Table of Contents
Editor's Notes
Submission Guidelines

Stories & Essays
By Alison Baumy
Contemporary Cultural Differences...
_ By Ninni Siurua
Eclipsed Yesterdays
_ By Clyde Windjammer
Healthy Guy
_ By David J. LeMaster
Immortalis Letum
_ By Sophie Davis
Last Call For Salvation
_ By Angela P. Markham
My Fault
_ By Ro Thorton
Pacific Northwest
_ By Aaron Hellem
Q-Q Ca Choo
_ By Billy Pilgrim
The Best Laid Plans
_ By John A. Ward
The Ecstasy of Cooking
_ By Sam Nolting
The Girl With the Green Umbrella
_ By J.R. Earlebeck
The Gods of Houston
_ By Rebekah Frumkin

Athena's Owl
_ By Amberly Mason
But I Have Never Known This
_ By Kaleen Love
Clouds On Your Floor
_ By Savannah Bobo
Crowded Lobby
_ By M. Blair Spiva
Ever After
_ By Bennie Johnson
Important Questions
_ By P.T. Bell
_ By Sarah Wassberg
Moon Goddess
_ By Kristina Diane Smith
Oldest Profession
_ By Ashley Polker
On Visiting Hay-on-Wye
_ By M. Blair Spiva
Sodom and Gomorrah
_ By Jessica Fannin
_ By P.T. Bell

Art & Photography
Jeremy Harker
_ Paintings
Douglas C. Knight
_ Photography
Jed Knox
_ Paintings and Drawings
May Ann Licudine
_ Paintings
Danny Malboeuf
_ Paintings
Alex Stanbury
_ Photography

My Fault
By Ro Thorton

Each of the possible indicators drives through my heart as if I’m being shot by a nail gun: language regression, not speaking by age two, repetitive motions, picky with food, avoiding eye contact, in his own little world most of the time. How could I have missed these glaring signs that my son could be autistic?

But clearly I did. When my wife Sarah became concerned earlier this year about John not speaking, I waved it off. “You know when he starts to speak it’ll be non-stop,” or, “John’s probably still figuring out whether to speak English, Mandarin, or Taiwanese. Give him some time.”

Same with his pickiness with food, eating fruits and vegetables only—now what parent wouldn’t want that for his child? The joke in the family was that John is probably Buddha reincarnated. And toys—what kid doesn’t have his or her favorite that’s all-consuming?

I was wrong. I was so wrong.

My wife and I have been good parents, I would say; we’re certainly not parents who expect their child to be the president or anything like that. I just want John to grow up happy, have a normal life, have a normal social life, get a girlfriend, boyfriend, whatever. Heck, he doesn’t even have to be bilingual like I am. But this is no longer possible.

All my previous planning is no longer applicable. You see, you just don’t think of such events happening in your life, and your life completely changing in a snap. A week ago I was ecstatic when my Ibanez EP7 Steve Vai Euphoria guitar arrived. Today that instrument is worthless to me. What you want out of life, your standards, your values, your expectations of your children—all different.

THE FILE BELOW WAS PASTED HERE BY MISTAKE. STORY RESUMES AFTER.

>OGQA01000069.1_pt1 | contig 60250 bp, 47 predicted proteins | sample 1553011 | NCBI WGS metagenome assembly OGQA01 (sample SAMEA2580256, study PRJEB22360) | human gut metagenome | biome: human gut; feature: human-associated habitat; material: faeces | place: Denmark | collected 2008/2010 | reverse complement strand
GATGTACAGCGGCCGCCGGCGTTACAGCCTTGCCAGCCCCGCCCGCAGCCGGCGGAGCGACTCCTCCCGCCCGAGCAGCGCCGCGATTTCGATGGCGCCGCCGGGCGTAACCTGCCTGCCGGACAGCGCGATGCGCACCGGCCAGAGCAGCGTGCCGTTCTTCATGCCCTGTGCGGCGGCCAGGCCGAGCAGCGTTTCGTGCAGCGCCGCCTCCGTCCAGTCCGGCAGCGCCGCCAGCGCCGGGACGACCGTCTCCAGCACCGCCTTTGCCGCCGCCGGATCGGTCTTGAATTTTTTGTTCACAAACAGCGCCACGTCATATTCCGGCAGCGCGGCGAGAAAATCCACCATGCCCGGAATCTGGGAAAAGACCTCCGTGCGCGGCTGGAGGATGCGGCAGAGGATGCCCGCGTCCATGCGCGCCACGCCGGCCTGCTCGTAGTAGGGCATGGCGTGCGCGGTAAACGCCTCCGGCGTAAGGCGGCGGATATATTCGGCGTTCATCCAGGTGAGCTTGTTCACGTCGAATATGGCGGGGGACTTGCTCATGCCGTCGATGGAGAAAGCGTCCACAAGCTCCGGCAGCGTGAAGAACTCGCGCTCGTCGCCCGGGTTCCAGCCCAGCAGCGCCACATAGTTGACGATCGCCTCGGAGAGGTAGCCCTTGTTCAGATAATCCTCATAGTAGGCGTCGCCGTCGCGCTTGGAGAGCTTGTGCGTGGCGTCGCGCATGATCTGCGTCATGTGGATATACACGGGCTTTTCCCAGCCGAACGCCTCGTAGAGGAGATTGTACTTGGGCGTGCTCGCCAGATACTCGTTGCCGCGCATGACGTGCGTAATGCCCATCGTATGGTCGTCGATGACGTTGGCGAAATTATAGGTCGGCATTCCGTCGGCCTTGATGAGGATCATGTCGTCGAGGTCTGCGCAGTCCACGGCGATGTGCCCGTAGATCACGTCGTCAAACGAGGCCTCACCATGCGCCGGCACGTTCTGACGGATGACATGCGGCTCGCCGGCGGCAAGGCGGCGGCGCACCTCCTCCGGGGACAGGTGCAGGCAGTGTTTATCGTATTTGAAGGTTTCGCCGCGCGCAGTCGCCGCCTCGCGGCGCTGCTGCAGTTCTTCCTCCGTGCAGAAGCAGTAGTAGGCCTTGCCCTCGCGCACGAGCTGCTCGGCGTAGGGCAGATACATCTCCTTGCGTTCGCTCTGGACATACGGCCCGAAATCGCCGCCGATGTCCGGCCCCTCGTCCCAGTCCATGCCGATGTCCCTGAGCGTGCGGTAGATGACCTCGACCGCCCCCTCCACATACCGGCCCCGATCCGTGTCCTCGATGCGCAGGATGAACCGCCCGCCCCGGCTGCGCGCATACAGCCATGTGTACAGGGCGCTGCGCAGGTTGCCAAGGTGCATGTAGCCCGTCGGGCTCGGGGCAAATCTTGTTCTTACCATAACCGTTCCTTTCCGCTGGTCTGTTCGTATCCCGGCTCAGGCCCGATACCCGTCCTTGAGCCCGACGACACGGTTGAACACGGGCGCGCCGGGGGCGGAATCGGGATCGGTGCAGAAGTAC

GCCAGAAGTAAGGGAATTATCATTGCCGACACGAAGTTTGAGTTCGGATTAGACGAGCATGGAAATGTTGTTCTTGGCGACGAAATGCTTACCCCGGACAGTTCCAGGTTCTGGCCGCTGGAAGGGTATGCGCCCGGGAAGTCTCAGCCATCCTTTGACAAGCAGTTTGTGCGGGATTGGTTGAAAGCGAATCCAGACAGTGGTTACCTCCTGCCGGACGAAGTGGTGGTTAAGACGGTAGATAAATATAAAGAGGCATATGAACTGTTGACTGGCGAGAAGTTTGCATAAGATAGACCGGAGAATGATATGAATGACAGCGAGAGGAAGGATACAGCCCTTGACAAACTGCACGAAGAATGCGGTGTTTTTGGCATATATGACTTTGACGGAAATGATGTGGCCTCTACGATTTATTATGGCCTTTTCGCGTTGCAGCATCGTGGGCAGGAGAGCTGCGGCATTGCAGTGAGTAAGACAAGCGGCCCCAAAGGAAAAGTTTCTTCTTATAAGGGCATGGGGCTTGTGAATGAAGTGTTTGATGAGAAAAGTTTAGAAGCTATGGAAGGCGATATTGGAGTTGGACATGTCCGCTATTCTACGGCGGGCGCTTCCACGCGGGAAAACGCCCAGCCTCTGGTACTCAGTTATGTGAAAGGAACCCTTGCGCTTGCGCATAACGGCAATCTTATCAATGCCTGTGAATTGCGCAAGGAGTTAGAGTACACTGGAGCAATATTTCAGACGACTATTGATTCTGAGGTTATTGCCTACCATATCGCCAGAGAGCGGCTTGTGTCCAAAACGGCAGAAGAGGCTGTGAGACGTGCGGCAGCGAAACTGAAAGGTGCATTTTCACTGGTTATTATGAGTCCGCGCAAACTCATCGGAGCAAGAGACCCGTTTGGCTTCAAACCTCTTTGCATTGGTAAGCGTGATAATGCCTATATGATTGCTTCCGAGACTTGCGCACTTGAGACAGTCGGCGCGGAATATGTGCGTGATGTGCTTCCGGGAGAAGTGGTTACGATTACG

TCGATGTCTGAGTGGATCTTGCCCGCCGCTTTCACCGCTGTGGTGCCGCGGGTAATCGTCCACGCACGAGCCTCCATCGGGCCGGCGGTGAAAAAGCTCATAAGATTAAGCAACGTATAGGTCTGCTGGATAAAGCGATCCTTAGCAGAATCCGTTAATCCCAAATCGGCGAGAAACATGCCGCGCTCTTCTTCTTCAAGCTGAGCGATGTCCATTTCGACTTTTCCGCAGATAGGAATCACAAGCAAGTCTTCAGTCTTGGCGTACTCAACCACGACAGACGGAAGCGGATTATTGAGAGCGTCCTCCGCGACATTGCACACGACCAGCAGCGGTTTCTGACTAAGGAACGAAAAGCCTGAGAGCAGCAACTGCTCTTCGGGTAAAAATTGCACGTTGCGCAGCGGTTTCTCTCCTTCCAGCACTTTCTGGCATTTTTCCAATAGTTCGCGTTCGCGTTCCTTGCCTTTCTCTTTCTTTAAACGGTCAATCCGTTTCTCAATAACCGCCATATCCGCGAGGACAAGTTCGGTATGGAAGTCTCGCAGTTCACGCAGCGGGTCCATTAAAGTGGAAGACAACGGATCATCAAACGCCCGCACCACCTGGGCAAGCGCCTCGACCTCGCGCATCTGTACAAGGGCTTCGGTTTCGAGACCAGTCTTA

Funny, I was just recalling my conversation with my buddy Maggie the other day about my plans to send John to the leading International School in Shanghai (we currently live in China) and she remarked, “Oh so you’re sending John to school with these uber-rich children of foreign executives and government diplomats, versus that other American school in Taiwan for rich kids and children of diplomats. Sure that’s not spoiling the kid. Uh huh, yeah, okay.”

I blushed a little bit, but I was also very proud. I was able to send him there. But this is no longer possible.

Sarah had just given birth to our second child Carla four months ago. Her career is as steady as a job can be, being the executive assistant to the CEO of a large financial conglomerate. Mine seems to be getting on the right track; sure it can be better, but I have been working on this lead that might just have me set for a long while.

Sarah has already resigned to take care of John full-time, and it seems like I’ll have to as well—we are going from dual income to single, with the expectation that the medical expenses are going to skyrocket.

We will be uprooting ourselves once again to the States after leaving there four years ago. There’s no choice; the States are much more advanced in the field of pediatrics. Besides, being “different” is still looked upon with a discriminating eye in Asia. The States are much more tolerant, accepting, and helpful towards autistic children.

Unlike diseases, autism is a disorder. There is no cure. Standard length of treatment is two years, minimum.

Is this my fault? Is it my genes? Karma? How do you digest and adjust to an event that changes your life forever?

I don’t know if this sounds pathetic, but to me John is still the most adorable kid. He has character. He is my son.


RO THORTON currently resides in Los Angeles after having lived in three different cities around Asia and the U.S. throughout her life. She enjoys writing, but has only recently written on a more frequent basis since, like everyone else, she began blogging. She classifies herself as a “media junkie.” Friends would describe Ro as random, weird (not weird funny, weird weird), loopy, crazy, a good friend to be a chauffeur when one’s totally wasted after a visit to Hooter’s, stubborn, down to earth, high maintenance, completely spaced out at times, intellectually curious, sardonic, and skeptical. But really, she’s quite optimistic.